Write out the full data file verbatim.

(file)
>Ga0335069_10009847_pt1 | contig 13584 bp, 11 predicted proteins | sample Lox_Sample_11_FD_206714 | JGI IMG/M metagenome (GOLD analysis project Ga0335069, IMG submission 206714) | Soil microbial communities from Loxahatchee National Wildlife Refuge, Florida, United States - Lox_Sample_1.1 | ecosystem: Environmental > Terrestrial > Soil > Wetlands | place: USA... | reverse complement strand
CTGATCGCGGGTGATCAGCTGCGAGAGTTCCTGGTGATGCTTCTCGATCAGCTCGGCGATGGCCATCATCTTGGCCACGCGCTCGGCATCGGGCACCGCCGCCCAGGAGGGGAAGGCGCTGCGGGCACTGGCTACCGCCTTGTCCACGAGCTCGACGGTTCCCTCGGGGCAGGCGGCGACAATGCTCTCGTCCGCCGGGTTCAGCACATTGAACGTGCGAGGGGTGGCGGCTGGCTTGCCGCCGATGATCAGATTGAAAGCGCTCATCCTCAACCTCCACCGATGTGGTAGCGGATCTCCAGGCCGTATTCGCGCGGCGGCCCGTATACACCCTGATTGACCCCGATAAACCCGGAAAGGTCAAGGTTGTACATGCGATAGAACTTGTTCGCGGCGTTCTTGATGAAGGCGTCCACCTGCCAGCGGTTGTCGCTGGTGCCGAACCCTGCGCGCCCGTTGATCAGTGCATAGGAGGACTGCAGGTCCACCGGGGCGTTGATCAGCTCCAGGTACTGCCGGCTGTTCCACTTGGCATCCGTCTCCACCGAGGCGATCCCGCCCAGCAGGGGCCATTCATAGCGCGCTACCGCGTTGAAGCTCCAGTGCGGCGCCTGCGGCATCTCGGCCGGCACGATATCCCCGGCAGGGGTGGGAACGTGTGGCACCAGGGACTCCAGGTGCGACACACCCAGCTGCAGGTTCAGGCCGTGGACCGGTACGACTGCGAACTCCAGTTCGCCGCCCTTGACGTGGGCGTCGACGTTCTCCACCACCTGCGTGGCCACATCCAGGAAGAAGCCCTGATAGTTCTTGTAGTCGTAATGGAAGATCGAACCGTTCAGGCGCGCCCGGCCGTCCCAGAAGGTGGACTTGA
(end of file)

>Ga0335069_10009847_pt1 | contig 13584 bp, 11 predicted proteins | sample Lox_Sample_11_FD_206714 | JGI IMG/M metagenome (GOLD analysis project Ga0335069, IMG submission 206714) | Soil microbial communities from Loxahatchee National Wildlife Refuge, Florida, United States - Lox_Sample_1.1 | ecosystem: Environmental > Terrestrial > Soil > Wetlands | place: USA... | reverse complement strand
CTGATCGCGGGTGATCAGCTGCGAGAGTTCCTGGTGATGCTTCTCGATCAGCTCGGCGATGGCCATCATCTTGGCCACGCGCTCGGCATCGGGCACCGCCGCCCAGGAGGGGAAGGCGCTGCGGGCACTGGCTACCGCCTTGTCCACGAGCTCGACGGTTCCCTCGGGGCAGGCGGCGACAATGCTCTCGTCCGCCGGGTTCAGCACATTGAACGTGCGAGGGGTGGCGGCTGGCTTGCCGCCGATGATCAGATTGAAAGCGCTCATCCTCAACCTCCACCGATGTGGTAGCGGATCTCCAGGCCGTATTCGCGCGGCGGCCCGTATACACCCTGATTGACCCCGATAAACCCGGAAAGGTCAAGGTTGTACATGCGATAGAACTTGTTCGCGGCGTTCTTGATGAAGGCGTCCACCTGCCAGCGGTTGTCGCTGGTGCCGAACCCTGCGCGCCCGTTGATCAGTGCATAGGAGGACTGCAGGTCCACCGGGGCGTTGATCAGCTCCAGGTACTGCCGGCTGTTCCACTTGGCATCCGTCTCCACCGAGGCGATCCCGCCCAGCAGGGGCCATTCATAGCGCGCTACCGCGTTGAAGCTCCAGTGCGGCGCCTGCGGCATCTCGGCCGGCACGATATCCCCGGCAGGGGTGGGAACGTGTGGCACCAGGGACTCCAGGTGCGACACACCCAGCTGCAGGTTCAGGCCGTGGACCGGTACGACTGCGAACTCCAGTTCGCCGCCCTTGACGTGGGCGTCGACGTTCTCCACCACCTGCGTGGCCACATCCAGGAAGAAGCCCTGATAGTTCTTGTAGTCGTAATGGAAGATCGAACCGTTCAGGCGCGCCCGGCCGTCCCAGAAGGTGGACTTGA